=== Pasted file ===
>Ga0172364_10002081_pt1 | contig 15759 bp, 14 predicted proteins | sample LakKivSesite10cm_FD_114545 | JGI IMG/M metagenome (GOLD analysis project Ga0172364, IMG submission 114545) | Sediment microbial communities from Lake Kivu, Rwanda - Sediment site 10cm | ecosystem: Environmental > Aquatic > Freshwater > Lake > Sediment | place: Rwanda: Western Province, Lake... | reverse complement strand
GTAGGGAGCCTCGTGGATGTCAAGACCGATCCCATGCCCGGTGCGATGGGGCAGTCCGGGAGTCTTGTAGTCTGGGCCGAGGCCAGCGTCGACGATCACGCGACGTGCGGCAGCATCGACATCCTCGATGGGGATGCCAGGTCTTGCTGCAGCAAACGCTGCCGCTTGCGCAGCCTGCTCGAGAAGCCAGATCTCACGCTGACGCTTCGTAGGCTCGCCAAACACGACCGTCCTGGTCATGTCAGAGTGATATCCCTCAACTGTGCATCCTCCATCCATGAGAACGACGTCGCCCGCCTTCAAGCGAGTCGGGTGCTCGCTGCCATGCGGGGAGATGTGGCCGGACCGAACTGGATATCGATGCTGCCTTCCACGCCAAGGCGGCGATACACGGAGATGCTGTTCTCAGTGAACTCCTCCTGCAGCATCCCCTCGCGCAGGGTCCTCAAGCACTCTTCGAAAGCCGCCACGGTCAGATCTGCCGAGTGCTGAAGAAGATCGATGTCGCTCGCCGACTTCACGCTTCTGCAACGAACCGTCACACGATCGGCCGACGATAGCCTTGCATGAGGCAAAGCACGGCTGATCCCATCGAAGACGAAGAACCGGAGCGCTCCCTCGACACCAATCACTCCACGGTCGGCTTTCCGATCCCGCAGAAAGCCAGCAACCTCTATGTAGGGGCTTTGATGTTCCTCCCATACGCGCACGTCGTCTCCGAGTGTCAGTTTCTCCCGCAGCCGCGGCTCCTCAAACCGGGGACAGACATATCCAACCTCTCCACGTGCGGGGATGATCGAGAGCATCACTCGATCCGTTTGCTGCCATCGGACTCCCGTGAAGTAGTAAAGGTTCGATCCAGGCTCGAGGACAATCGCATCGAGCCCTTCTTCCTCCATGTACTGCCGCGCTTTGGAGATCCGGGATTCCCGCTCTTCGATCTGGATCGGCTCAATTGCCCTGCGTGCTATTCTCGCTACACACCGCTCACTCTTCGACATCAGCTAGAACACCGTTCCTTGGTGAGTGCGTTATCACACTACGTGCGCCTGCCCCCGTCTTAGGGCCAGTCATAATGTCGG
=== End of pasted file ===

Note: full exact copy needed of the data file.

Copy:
>Ga0172364_10002081_pt1 | contig 15759 bp, 14 predicted proteins | sample LakKivSesite10cm_FD_114545 | JGI IMG/M metagenome (GOLD analysis project Ga0172364, IMG submission 114545) | Sediment microbial communities from Lake Kivu, Rwanda - Sediment site 10cm | ecosystem: Environmental > Aquatic > Freshwater > Lake > Sediment | place: Rwanda: Western Province, Lake... | reverse complement strand
GTAGGGAGCCTCGTGGATGTCAAGACCGATCCCATGCCCGGTGCGATGGGGCAGTCCGGGAGTCTTGTAGTCTGGGCCGAGGCCAGCGTCGACGATCACGCGACGTGCGGCAGCATCGACATCCTCGATGGGGATGCCAGGTCTTGCTGCAGCAAACGCTGCCGCTTGCGCAGCCTGCTCGAGAAGCCAGATCTCACGCTGACGCTTCGTAGGCTCGCCAAACACGACCGTCCTGGTCATGTCAGAGTGATATCCCTCAACTGTGCATCCTCCATCCATGAGAACGACGTCGCCCGCCTTCAAGCGAGTCGGGTGCTCGCTGCCATGCGGGGAGATGTGGCCGGACCGAACTGGATATCGATGCTGCCTTCCACGCCAAGGCGGCGATACACGGAGATGCTGTTCTCAGTGAACTCCTCCTGCAGCATCCCCTCGCGCAGGGTCCTCAAGCACTCTTCGAAAGCCGCCACGGTCAGATCTGCCGAGTGCTGAAGAAGATCGATGTCGCTCGCCGACTTCACGCTTCTGCAACGAACCGTCACACGATCGGCCGACGATAGCCTTGCATGAGGCAAAGCACGGCTGATCCCATCGAAGACGAAGAACCGGAGCGCTCCCTCGACACCAATCACTCCACGGTCGGCTTTCCGATCCCGCAGAAAGCCAGCAACCTCTATGTAGGGGCTTTGATGTTCCTCCCATACGCGCACGTCGTCTCCGAGTGTCAGTTTCTCCCGCAGCCGCGGCTCCTCAAACCGGGGACAGACATATCCAACCTCTCCACGTGCGGGGATGATCGAGAGCATCACTCGATCCGTTTGCTGCCATCGGACTCCCGTGAAGTAGTAAAGGTTCGATCCAGGCTCGAGGACAATCGCATCGAGCCCTTCTTCCTCCATGTACTGCCGCGCTTTGGAGATCCGGGATTCCCGCTCTTCGATCTGGATCGGCTCAATTGCCCTGCGTGCTATTCTCGCTACACACCGCTCACTCTTCGACATCAGCTAGAACACCGTTCCTTGGTGAGTGCGTTATCACACTACGTGCGCCTGCCCCCGTCTTAGGGCCAGTCATAATGTCGG